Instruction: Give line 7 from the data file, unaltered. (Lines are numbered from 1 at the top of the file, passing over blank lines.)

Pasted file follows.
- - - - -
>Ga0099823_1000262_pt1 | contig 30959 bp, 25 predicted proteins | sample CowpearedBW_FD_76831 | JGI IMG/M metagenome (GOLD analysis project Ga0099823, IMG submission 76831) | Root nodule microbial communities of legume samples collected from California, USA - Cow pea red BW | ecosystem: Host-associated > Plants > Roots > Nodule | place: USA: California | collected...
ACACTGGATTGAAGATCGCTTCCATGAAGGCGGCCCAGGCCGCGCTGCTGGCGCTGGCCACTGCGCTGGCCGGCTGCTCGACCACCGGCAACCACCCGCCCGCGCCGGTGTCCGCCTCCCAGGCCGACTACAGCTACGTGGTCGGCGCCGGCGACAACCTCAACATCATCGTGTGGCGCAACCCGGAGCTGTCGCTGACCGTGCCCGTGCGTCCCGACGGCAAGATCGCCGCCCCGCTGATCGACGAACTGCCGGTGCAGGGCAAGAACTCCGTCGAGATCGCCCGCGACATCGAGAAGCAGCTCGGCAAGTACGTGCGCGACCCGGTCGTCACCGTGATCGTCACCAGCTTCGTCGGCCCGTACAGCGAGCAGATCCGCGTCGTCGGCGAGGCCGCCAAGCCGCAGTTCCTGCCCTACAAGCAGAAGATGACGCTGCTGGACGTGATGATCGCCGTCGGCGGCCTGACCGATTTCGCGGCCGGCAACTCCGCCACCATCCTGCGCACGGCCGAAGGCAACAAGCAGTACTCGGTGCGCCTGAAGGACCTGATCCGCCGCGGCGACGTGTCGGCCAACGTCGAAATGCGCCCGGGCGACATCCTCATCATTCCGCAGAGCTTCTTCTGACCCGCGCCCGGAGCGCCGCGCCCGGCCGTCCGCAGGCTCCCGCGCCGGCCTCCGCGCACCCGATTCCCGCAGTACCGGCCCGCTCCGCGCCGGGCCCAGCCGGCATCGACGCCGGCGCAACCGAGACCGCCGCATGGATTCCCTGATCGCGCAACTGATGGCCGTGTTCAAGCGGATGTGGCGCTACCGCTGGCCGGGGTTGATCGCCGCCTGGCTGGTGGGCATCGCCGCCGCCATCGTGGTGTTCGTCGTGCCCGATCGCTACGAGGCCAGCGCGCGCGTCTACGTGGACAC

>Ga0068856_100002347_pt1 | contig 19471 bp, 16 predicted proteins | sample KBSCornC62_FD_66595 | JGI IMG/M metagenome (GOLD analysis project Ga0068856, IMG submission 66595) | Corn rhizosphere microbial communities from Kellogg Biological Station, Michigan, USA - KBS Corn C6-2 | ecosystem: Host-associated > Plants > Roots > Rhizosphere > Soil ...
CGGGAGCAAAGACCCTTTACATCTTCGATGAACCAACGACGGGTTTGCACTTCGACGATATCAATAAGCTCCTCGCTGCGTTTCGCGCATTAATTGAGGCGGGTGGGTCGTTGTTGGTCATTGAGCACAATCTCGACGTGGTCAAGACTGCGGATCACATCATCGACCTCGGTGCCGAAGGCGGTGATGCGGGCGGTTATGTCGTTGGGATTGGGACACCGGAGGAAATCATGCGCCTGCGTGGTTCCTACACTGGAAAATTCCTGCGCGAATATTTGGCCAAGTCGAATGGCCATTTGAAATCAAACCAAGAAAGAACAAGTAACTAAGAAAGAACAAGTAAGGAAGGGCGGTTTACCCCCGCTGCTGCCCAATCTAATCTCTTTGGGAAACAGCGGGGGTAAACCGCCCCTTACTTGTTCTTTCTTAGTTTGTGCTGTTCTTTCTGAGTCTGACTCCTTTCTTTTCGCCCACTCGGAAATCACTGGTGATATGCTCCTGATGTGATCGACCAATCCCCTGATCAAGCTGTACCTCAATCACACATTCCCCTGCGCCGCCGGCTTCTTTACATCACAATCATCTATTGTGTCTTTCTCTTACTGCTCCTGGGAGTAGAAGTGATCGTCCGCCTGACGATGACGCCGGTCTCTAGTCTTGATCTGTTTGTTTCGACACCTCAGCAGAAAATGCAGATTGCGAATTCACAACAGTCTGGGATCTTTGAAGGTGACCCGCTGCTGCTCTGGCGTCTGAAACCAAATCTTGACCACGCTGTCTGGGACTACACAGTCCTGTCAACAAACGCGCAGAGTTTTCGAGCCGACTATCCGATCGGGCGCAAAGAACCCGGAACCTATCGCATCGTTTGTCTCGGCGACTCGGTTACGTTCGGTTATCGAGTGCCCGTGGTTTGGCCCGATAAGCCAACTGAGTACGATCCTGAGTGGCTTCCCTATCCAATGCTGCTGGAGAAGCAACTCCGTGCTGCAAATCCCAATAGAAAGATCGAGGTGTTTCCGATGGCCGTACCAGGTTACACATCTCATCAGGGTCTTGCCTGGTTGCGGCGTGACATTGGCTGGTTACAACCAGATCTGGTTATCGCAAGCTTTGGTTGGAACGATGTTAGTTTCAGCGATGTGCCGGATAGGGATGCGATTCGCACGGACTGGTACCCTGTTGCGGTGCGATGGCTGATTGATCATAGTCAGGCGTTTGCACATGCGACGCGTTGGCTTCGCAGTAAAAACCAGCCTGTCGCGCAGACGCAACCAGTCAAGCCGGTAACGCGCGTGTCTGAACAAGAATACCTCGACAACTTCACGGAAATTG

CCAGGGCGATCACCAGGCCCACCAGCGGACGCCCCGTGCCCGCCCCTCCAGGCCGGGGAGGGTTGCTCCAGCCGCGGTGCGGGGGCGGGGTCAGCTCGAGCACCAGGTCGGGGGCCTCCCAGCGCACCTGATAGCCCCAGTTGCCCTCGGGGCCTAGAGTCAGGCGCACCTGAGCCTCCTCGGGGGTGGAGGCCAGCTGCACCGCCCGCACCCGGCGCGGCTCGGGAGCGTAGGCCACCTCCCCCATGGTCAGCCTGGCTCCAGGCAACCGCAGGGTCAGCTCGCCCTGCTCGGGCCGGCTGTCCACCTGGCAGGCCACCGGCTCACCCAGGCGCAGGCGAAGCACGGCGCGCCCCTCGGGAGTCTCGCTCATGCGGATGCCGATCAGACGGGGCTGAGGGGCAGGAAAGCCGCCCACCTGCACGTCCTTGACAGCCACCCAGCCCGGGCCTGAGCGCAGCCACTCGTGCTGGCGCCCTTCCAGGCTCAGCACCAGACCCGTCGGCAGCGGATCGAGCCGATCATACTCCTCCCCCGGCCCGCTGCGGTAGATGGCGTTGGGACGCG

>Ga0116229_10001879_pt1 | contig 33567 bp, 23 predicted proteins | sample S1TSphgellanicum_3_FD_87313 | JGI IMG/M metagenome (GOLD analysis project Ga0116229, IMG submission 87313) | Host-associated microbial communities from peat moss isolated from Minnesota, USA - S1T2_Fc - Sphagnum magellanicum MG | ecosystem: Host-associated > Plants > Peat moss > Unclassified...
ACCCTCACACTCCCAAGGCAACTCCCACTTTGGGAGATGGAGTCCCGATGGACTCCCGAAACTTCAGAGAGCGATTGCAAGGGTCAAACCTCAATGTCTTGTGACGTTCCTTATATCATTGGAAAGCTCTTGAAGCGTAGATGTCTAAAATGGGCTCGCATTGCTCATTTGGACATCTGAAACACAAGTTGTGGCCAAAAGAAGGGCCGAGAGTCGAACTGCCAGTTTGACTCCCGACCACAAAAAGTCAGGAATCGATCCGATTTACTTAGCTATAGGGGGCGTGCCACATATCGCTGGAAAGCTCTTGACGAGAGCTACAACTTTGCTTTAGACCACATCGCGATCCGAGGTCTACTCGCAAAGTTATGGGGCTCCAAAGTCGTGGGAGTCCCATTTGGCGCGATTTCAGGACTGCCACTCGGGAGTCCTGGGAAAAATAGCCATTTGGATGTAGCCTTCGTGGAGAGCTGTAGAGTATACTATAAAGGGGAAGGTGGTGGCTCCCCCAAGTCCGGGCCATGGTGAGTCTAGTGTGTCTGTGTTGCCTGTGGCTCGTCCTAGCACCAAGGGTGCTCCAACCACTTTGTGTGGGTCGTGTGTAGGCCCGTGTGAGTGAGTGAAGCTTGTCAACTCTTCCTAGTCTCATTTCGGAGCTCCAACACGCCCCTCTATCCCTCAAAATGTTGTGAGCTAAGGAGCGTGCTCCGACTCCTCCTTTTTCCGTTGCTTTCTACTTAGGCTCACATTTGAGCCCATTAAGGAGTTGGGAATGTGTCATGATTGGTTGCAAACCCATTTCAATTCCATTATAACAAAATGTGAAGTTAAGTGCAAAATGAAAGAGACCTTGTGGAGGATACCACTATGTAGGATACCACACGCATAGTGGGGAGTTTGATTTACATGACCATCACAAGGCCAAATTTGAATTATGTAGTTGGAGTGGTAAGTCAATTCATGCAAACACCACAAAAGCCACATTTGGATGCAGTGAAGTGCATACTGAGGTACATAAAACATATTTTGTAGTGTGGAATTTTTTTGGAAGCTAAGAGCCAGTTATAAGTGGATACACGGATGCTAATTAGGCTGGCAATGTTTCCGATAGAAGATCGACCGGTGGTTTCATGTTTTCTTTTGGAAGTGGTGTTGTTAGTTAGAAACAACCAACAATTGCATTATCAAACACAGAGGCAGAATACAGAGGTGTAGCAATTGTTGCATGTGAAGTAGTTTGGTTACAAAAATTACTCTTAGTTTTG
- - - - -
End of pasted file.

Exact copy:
ACCCTCACACTCCCAAGGCAACTCCCACTTTGGGAGATGGAGTCCCGATGGACTCCCGAAACTTCAGAGAGCGATTGCAAGGGTCAAACCTCAATGTCTTGTGACGTTCCTTATATCATTGGAAAGCTCTTGAAGCGTAGATGTCTAAAATGGGCTCGCATTGCTCATTTGGACATCTGAAACACAAGTTGTGGCCAAAAGAAGGGCCGAGAGTCGAACTGCCAGTTTGACTCCCGACCACAAAAAGTCAGGAATCGATCCGATTTACTTAGCTATAGGGGGCGTGCCACATATCGCTGGAAAGCTCTTGACGAGAGCTACAACTTTGCTTTAGACCACATCGCGATCCGAGGTCTACTCGCAAAGTTATGGGGCTCCAAAGTCGTGGGAGTCCCATTTGGCGCGATTTCAGGACTGCCACTCGGGAGTCCTGGGAAAAATAGCCATTTGGATGTAGCCTTCGTGGAGAGCTGTAGAGTATACTATAAAGGGGAAGGTGGTGGCTCCCCCAAGTCCGGGCCATGGTGAGTCTAGTGTGTCTGTGTTGCCTGTGGCTCGTCCTAGCACCAAGGGTGCTCCAACCACTTTGTGTGGGTCGTGTGTAGGCCCGTGTGAGTGAGTGAAGCTTGTCAACTCTTCCTAGTCTCATTTCGGAGCTCCAACACGCCCCTCTATCCCTCAAAATGTTGTGAGCTAAGGAGCGTGCTCCGACTCCTCCTTTTTCCGTTGCTTTCTACTTAGGCTCACATTTGAGCCCATTAAGGAGTTGGGAATGTGTCATGATTGGTTGCAAACCCATTTCAATTCCATTATAACAAAATGTGAAGTTAAGTGCAAAATGAAAGAGACCTTGTGGAGGATACCACTATGTAGGATACCACACGCATAGTGGGGAGTTTGATTTACATGACCATCACAAGGCCAAATTTGAATTATGTAGTTGGAGTGGTAAGTCAATTCATGCAAACACCACAAAAGCCACATTTGGATGCAGTGAAGTGCATACTGAGGTACATAAAACATATTTTGTAGTGTGGAATTTTTTTGGAAGCTAAGAGCCAGTTATAAGTGGATACACGGATGCTAATTAGGCTGGCAATGTTTCCGATAGAAGATCGACCGGTGGTTTCATGTTTTCTTTTGGAAGTGGTGTTGTTAGTTAGAAACAACCAACAATTGCATTATCAAACACAGAGGCAGAATACAGAGGTGTAGCAATTGTTGCATGTGAAGTAGTTTGGTTACAAAAATTACTCTTAGTTTTG